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Title: Why the observed spin evolution of older-than-solar-like stars might not require a dynamo mode change
ABSTRACT

The spin evolution of main-sequence stars has long been of interest for basic stellar evolution, stellar ageing, stellar activity, and consequent influence on companion planets. Observations of older-than-solar late-type main-sequence stars have been interpreted to imply that a change from a dipole-dominated magnetic field to one with more prominent higher multipoles might be necessary to account for the data. The spin-down models that lead to this inference are essentially tuned to the Sun. Here, we take a different approach that considers individual stars as fixed points rather than just the Sun. We use a time-dependent theoretical model to solve for the spin evolution of low-mass main-sequence stars that includes a Parker-type wind and a time-evolving magnetic field coupled to the spin. Because the wind is exponentially sensitive to the stellar mass over radius and the coronal base temperature, the use of each observed star as a separate fixed point is more appropriate and, in turn, produces a set of solution curves that produces a solution envelope rather than a simple line. This envelope of solution curves, unlike a single line fit, is consistent with the data and does not unambiguously require a modal transition in the magnetic field to explain it.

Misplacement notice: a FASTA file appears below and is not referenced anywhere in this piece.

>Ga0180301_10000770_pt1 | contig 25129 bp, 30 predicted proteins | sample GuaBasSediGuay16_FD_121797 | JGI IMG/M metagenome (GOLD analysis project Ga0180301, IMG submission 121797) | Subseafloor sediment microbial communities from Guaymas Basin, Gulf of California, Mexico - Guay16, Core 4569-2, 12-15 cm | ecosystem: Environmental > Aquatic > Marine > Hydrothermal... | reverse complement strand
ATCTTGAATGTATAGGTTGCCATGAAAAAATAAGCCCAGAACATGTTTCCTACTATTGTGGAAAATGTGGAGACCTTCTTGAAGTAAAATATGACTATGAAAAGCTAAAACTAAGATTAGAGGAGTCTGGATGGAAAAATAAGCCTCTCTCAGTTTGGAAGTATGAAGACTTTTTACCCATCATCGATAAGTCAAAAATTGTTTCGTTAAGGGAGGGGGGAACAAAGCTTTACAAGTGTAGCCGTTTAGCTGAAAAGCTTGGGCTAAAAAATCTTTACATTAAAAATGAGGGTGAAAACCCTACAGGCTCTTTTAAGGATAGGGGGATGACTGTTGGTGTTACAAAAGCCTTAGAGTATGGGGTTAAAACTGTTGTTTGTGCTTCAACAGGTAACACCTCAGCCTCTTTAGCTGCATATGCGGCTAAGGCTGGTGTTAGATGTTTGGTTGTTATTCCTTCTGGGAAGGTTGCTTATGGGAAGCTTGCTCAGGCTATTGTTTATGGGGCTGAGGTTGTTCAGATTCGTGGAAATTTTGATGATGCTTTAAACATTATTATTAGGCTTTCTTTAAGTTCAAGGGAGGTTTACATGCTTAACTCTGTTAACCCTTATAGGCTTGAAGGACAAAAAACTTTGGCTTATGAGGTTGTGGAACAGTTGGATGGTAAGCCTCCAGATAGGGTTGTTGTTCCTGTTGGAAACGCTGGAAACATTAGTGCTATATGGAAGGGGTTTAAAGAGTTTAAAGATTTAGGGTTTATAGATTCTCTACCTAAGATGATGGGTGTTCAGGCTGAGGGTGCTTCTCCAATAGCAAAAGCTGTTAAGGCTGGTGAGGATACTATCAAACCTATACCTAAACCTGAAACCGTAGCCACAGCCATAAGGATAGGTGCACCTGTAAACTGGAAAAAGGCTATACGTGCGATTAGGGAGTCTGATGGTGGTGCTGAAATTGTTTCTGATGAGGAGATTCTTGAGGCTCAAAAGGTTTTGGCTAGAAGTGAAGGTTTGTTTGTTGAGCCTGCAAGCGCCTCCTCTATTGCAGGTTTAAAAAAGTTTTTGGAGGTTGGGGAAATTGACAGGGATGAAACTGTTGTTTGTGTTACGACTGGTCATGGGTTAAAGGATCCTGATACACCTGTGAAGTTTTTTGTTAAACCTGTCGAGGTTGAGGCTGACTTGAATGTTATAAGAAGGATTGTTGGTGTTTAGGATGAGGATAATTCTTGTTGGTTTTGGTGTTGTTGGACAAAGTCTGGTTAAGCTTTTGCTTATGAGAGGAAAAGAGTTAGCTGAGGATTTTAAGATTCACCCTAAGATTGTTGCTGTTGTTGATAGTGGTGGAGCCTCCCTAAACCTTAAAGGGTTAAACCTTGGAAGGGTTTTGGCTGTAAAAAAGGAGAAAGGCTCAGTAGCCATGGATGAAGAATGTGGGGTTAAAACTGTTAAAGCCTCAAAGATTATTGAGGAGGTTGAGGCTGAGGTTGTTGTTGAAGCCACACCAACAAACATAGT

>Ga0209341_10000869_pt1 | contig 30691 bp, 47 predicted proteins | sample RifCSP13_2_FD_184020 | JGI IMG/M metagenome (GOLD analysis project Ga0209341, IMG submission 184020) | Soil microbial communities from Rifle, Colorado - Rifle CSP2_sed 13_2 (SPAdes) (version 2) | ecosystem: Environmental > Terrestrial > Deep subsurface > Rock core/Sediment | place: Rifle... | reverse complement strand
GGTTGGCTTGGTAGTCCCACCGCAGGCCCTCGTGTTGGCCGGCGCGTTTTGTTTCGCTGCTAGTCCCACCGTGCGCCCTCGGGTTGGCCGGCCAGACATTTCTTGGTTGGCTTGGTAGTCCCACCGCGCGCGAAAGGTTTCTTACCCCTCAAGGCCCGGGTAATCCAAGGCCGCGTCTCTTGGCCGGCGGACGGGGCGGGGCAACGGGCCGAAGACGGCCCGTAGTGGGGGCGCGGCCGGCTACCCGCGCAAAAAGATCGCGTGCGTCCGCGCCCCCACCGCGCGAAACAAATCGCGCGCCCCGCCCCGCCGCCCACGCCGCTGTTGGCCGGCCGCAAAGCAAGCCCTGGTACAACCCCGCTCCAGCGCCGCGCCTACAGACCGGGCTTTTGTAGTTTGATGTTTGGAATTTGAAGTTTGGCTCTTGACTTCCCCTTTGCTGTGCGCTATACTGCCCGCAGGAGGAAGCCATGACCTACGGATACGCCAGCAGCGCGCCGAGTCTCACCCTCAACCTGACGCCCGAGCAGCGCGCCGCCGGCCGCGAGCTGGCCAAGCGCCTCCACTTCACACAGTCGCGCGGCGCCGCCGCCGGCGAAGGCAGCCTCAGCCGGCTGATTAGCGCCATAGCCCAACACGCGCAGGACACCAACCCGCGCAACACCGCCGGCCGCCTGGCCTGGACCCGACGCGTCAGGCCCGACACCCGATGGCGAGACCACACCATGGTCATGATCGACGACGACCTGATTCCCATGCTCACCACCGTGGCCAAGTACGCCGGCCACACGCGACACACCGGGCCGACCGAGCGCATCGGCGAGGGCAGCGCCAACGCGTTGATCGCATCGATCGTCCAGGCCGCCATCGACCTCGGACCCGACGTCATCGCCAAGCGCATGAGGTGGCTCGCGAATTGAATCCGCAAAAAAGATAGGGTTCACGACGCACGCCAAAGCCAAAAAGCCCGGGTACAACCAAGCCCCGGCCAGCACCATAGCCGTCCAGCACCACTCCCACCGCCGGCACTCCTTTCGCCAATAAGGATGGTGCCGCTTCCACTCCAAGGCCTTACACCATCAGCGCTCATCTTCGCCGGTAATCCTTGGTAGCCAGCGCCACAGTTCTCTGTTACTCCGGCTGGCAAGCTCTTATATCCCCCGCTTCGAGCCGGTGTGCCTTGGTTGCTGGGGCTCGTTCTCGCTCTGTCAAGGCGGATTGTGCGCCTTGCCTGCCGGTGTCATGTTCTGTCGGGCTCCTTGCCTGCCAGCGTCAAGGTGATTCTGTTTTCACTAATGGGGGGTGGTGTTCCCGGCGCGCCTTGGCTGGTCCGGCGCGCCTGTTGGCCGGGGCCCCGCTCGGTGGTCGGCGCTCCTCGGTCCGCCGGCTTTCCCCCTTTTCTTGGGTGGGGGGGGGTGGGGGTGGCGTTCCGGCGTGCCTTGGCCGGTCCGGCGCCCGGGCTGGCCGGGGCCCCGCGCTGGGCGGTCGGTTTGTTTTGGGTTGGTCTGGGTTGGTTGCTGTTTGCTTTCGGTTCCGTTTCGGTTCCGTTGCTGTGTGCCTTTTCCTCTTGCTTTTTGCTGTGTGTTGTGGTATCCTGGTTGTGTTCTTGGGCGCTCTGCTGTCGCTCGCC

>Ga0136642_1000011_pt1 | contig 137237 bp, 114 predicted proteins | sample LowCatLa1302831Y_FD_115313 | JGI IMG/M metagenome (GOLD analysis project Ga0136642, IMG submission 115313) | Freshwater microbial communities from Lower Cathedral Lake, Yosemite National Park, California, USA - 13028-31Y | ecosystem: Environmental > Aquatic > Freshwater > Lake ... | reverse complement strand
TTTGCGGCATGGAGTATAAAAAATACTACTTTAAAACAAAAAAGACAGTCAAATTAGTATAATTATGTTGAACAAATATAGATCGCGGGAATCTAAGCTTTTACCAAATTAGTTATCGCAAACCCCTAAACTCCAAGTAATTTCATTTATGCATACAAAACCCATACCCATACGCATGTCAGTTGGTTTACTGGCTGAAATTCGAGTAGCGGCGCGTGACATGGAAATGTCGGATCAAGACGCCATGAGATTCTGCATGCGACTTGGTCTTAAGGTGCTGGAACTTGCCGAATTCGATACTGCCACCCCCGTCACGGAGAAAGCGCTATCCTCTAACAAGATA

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Award ID(s):
2020249
NSF-PAR ID:
10408398
Author(s) / Creator(s):
; ;
Publisher / Repository:
Oxford University Press
Date Published:
Journal Name:
Monthly Notices of the Royal Astronomical Society
Volume:
522
Issue:
1
ISSN:
0035-8711
Page Range / eLocation ID:
p. 1583-1590
Format(s):
Medium: X
Sponsoring Org:
National Science Foundation
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